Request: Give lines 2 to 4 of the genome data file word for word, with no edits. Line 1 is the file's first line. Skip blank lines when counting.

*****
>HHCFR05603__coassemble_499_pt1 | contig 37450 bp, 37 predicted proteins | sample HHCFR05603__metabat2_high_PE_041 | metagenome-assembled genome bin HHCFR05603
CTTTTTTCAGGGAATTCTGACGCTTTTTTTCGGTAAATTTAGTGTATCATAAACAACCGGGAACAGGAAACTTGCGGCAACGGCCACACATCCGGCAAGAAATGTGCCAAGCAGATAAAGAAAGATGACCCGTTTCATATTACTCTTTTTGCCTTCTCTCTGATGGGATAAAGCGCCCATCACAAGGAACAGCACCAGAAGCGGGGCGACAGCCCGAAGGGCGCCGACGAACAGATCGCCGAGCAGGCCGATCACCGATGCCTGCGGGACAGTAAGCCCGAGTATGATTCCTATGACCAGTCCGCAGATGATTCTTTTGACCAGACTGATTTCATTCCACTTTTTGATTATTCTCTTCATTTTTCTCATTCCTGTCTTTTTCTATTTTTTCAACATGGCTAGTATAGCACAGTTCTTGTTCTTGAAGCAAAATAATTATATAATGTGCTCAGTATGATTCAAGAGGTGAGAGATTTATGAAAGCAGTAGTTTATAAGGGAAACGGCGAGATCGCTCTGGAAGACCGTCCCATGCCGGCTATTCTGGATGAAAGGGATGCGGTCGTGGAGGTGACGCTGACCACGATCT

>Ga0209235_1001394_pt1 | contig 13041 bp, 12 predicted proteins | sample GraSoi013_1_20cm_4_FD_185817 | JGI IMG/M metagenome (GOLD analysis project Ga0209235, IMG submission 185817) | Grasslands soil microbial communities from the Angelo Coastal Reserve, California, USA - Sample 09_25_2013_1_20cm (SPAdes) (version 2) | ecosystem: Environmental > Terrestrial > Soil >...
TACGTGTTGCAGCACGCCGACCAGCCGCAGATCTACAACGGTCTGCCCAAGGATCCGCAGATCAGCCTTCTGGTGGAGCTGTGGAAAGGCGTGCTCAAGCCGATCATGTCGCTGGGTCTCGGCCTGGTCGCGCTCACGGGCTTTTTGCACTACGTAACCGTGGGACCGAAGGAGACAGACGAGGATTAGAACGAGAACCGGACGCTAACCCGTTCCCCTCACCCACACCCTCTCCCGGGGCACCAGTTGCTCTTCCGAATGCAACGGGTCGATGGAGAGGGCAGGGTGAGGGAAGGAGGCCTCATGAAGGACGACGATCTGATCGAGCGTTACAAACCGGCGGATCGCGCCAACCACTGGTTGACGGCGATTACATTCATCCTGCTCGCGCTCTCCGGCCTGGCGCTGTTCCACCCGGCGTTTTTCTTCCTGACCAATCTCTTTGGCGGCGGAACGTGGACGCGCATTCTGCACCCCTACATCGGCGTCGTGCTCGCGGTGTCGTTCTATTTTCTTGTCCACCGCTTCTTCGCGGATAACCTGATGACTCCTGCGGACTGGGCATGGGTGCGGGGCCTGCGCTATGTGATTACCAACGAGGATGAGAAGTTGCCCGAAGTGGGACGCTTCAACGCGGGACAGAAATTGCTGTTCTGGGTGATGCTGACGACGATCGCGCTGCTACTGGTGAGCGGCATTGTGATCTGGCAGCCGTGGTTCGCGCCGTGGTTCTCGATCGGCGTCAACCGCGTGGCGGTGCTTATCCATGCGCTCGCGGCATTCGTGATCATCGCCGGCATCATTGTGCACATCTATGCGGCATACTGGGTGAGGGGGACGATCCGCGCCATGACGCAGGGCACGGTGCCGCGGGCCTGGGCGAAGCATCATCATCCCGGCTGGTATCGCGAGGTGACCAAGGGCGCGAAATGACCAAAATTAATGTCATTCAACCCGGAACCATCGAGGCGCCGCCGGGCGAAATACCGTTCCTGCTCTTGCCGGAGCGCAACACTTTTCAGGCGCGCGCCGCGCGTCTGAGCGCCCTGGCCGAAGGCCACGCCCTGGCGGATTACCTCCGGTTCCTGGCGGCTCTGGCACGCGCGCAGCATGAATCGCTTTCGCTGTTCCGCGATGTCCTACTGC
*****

CTTTTTTCAGGGAATTCTGACGCTTTTTTTCGGTAAATTTAGTGTATCATAAACAACCGGGAACAGGAAACTTGCGGCAACGGCCACACATCCGGCAAGAAATGTGCCAAGCAGATAAAGAAAGATGACCCGTTTCATATTACTCTTTTTGCCTTCTCTCTGATGGGATAAAGCGCCCATCACAAGGAACAGCACCAGAAGCGGGGCGACAGCCCGAAGGGCGCCGACGAACAGATCGCCGAGCAGGCCGATCACCGATGCCTGCGGGACAGTAAGCCCGAGTATGATTCCTATGACCAGTCCGCAGATGATTCTTTTGACCAGACTGATTTCATTCCACTTTTTGATTATTCTCTTCATTTTTCTCATTCCTGTCTTTTTCTATTTTTTCAACATGGCTAGTATAGCACAGTTCTTGTTCTTGAAGCAAAATAATTATATAATGTGCTCAGTATGATTCAAGAGGTGAGAGATTTATGAAAGCAGTAGTTTATAAGGGAAACGGCGAGATCGCTCTGGAAGACCGTCCCATGCCGGCTATTCTGGATGAAAGGGATGCGGTCGTGGAGGTGACGCTGACCACGATCT

>Ga0209235_1001394_pt1 | contig 13041 bp, 12 predicted proteins | sample GraSoi013_1_20cm_4_FD_185817 | JGI IMG/M metagenome (GOLD analysis project Ga0209235, IMG submission 185817) | Grasslands soil microbial communities from the Angelo Coastal Reserve, California, USA - Sample 09_25_2013_1_20cm (SPAdes) (version 2) | ecosystem: Environmental > Terrestrial > Soil >...
TACGTGTTGCAGCACGCCGACCAGCCGCAGATCTACAACGGTCTGCCCAAGGATCCGCAGATCAGCCTTCTGGTGGAGCTGTGGAAAGGCGTGCTCAAGCCGATCATGTCGCTGGGTCTCGGCCTGGTCGCGCTCACGGGCTTTTTGCACTACGTAACCGTGGGACCGAAGGAGACAGACGAGGATTAGAACGAGAACCGGACGCTAACCCGTTCCCCTCACCCACACCCTCTCCCGGGGCACCAGTTGCTCTTCCGAATGCAACGGGTCGATGGAGAGGGCAGGGTGAGGGAAGGAGGCCTCATGAAGGACGACGATCTGATCGAGCGTTACAAACCGGCGGATCGCGCCAACCACTGGTTGACGGCGATTACATTCATCCTGCTCGCGCTCTCCGGCCTGGCGCTGTTCCACCCGGCGTTTTTCTTCCTGACCAATCTCTTTGGCGGCGGAACGTGGACGCGCATTCTGCACCCCTACATCGGCGTCGTGCTCGCGGTGTCGTTCTATTTTCTTGTCCACCGCTTCTTCGCGGATAACCTGATGACTCCTGCGGACTGGGCATGGGTGCGGGGCCTGCGCTATGTGATTACCAACGAGGATGAGAAGTTGCCCGAAGTGGGACGCTTCAACGCGGGACAGAAATTGCTGTTCTGGGTGATGCTGACGACGATCGCGCTGCTACTGGTGAGCGGCATTGTGATCTGGCAGCCGTGGTTCGCGCCGTGGTTCTCGATCGGCGTCAACCGCGTGGCGGTGCTTATCCATGCGCTCGCGGCATTCGTGATCATCGCCGGCATCATTGTGCACATCTATGCGGCATACTGGGTGAGGGGGACGATCCGCGCCATGACGCAGGGCACGGTGCCGCGGGCCTGGGCGAAGCATCATCATCCCGGCTGGTATCGCGAGGTGACCAAGGGCGCGAAATGACCAAAATTAATGTCATTCAACCCGGAACCATCGAGGCGCCGCCGGGCGAAATACCGTTCCTGCTCTTGCCGGAGCGCAACACTTTTCAGGCGCGCGCCGCGCGTCTGAGCGCCCTGGCCGAAGGCCACGCCCTGGCGGATTACCTCCGGTTCCTGGCGGCTCTGGCACGCGCGCAGCATGAATCGCTTTCGCTGTTCCGCGATGTCCTACTGC